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Full Version: GSOC 2019 - Interested in working on "Addon submission tool"
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Hi. My name is Alex and I'm a big Kodi fan and user! I just found out that Kodi is participating at this year's GSOC and I would be proud to be part of it.

Since I'm actively developing Kodi addons for the official repositories (see here for an overview of my personal Kodi addons: https://github.com/goggle/goggle-kodi-addons), my interest lies in improving and simplifying the submission process for Kodi addon developers.

Currently, the process for submitting addons to the official repositories is time-consuming and can be very complicated for new addon developers: The addon developer needs to maintain a personal fork of the official "repo-plugins" git repository from Github with many different branches. The addon can then be included into this forked repository by git subtree merging as described in the Kodi wiki: HOW-TO:Create_add-on_PRs_using_Git_Subtree_Merging (wiki). Here the submitter needs to distinguish between a "First time setup" and "Updating an already existing addon to a new version". After the changes have been pushed onto the users Github branch, one needs to log in to Github, open a pull request and carefully choose the correct branches for both repositories. After completing the description template, the user can finally submit the pull request. Now, the addon-checker will scan the submitted code for incompatibilities and the code reviewer will give detailed advice to improve the code. After the user has committed and pushed all the requested changes, the reviewer asks to squash the commits into one commit with the correct commit message. Also this step can be quite cumbersome for a user with not that much git experience. Finally, if everything goes well, the changes will be included in the official Kodi plugin repository.

This whole process should be a lot easier! As suggested in the project idea "4.5.2 Addon submissions", I would like to create a tool that leads the addon submitter through this whole process in the user-friendliest way. In my opinion, a command-line tool (preferably written in Python) would be a great solution. Running the tool should be as simple as 
Code:
kodi-addon-submitter /path/to/addon
or
Code:
After that, the tool will ask some questions (which Kodi version, etc.), run the kodi-addon-checker (https://github.com/xbmc/addon-check), suggest a suitable commit message and finally open a new pull request in the author's name. Also the review process should be as easy as just running the same command again, after having included the requested changes into the code.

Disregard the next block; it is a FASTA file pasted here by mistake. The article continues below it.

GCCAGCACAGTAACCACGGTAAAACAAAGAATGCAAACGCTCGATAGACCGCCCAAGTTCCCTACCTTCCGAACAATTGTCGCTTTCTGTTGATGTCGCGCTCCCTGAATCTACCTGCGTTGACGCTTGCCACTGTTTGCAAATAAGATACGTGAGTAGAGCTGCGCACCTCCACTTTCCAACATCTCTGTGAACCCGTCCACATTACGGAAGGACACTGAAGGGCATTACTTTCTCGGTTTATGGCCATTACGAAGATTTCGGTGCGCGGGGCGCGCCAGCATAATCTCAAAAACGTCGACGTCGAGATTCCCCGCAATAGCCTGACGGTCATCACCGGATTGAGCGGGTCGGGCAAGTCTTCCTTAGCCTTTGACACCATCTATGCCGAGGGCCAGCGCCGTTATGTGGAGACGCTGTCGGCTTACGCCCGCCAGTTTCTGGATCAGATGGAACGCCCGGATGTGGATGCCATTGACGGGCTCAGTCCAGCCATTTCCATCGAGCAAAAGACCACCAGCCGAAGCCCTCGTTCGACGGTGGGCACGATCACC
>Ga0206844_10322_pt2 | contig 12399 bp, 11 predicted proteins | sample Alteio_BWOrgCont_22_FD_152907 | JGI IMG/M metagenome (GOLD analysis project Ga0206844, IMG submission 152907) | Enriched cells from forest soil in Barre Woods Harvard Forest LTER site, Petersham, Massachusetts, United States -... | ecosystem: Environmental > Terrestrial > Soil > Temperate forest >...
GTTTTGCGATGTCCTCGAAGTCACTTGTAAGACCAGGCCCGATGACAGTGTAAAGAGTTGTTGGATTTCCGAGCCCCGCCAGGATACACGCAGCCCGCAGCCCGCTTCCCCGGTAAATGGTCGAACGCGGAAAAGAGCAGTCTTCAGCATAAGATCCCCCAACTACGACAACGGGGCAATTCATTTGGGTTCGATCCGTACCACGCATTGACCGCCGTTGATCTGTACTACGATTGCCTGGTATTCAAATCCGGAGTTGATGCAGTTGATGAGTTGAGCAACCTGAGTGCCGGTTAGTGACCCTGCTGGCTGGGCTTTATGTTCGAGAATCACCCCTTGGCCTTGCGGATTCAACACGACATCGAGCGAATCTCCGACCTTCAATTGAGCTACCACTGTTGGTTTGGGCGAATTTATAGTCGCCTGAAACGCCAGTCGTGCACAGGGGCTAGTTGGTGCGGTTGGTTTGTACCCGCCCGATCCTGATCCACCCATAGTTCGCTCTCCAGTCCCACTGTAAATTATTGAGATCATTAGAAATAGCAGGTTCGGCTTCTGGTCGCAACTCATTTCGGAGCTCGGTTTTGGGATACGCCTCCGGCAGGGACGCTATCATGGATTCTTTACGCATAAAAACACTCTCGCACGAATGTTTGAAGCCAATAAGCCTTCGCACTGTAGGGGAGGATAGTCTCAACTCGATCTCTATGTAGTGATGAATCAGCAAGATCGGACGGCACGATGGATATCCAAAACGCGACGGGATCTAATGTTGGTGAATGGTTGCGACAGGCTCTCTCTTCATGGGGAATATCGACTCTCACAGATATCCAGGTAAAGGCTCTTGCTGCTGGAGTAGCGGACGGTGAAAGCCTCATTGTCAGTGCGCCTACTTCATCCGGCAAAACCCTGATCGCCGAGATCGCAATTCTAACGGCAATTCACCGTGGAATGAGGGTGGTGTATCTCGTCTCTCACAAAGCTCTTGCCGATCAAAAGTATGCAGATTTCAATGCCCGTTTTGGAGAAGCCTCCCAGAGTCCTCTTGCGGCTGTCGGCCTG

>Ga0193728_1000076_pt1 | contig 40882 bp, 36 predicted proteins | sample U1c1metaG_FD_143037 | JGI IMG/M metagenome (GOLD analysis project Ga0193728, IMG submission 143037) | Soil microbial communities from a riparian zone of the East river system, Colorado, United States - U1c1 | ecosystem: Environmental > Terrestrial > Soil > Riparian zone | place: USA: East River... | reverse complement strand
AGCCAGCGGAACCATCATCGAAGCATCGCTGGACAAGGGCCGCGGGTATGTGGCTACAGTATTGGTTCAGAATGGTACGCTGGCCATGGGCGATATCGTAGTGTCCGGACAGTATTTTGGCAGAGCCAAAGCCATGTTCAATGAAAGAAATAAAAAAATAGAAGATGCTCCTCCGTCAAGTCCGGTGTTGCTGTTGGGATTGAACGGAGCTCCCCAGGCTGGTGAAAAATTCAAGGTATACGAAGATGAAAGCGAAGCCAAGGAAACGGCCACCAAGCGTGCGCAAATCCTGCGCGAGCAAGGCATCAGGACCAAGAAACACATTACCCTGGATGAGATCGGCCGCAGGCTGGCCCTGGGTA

If it is desired to have an additional graphical user interface to lead the addon developer through the submission process, I would suggest to build that using PyQt or PySide, and use the command-line utility as a library for it. Since Qt runs on every common developer platform (Mac, Windows, Linux), that would be a good choice in my opinion. Right now, I don't see too many advantages in having a GUI instead of a easy-to-use command-line tool, so I would like to ask what the possible mentors and other Kodi core developers think about this?

A web application to submit the addons would be really nice too, but here I have the most questions. First of all, where should the submission process happen: On the client's side or on the server?
If it runs on the server, I guess we could run the Python code from the command-line library. But this would mean that the server must be allowed to make a pull request in the author's name. Is that possible with Github's authentication API? Furthermore, the user needs to upload the whole addon (as a zip or some other archive file), which means that we need to apply additional security measures to prevent code injection on the server.
If that whole process is done on the client's side, then I'm wondering what technologies can be used to achieve this? I guess it won't be possible to use the Python code from the commandline utility to achieve this, right?
It would be nice, if someone from the core team could explain how this website is intended to work and what you think about it in general?

Finally, I will answer the questions from the "Welcome Thread":
What computers and devices do I have available? I'm usually working from my notebook, a Lenovo Yoga 2 Pro, which I run on a Linux operating system. I also have a desktop PC running Linux, but I don't use it so often.
  • When did I first start programming? I learned programming about 10 years ago. I have some knowledge in C/C++, Java, Go and Python.
  • Am I a Kodi user? When did I first start using it? Yes, I am a Kodi user, I'm running it on a Raspberry Pi 3 for my (not so smart) TV in the living room on a daily basis. I probably first started using it about 10 years ago, but only since about 2 years I use it on a regular basis.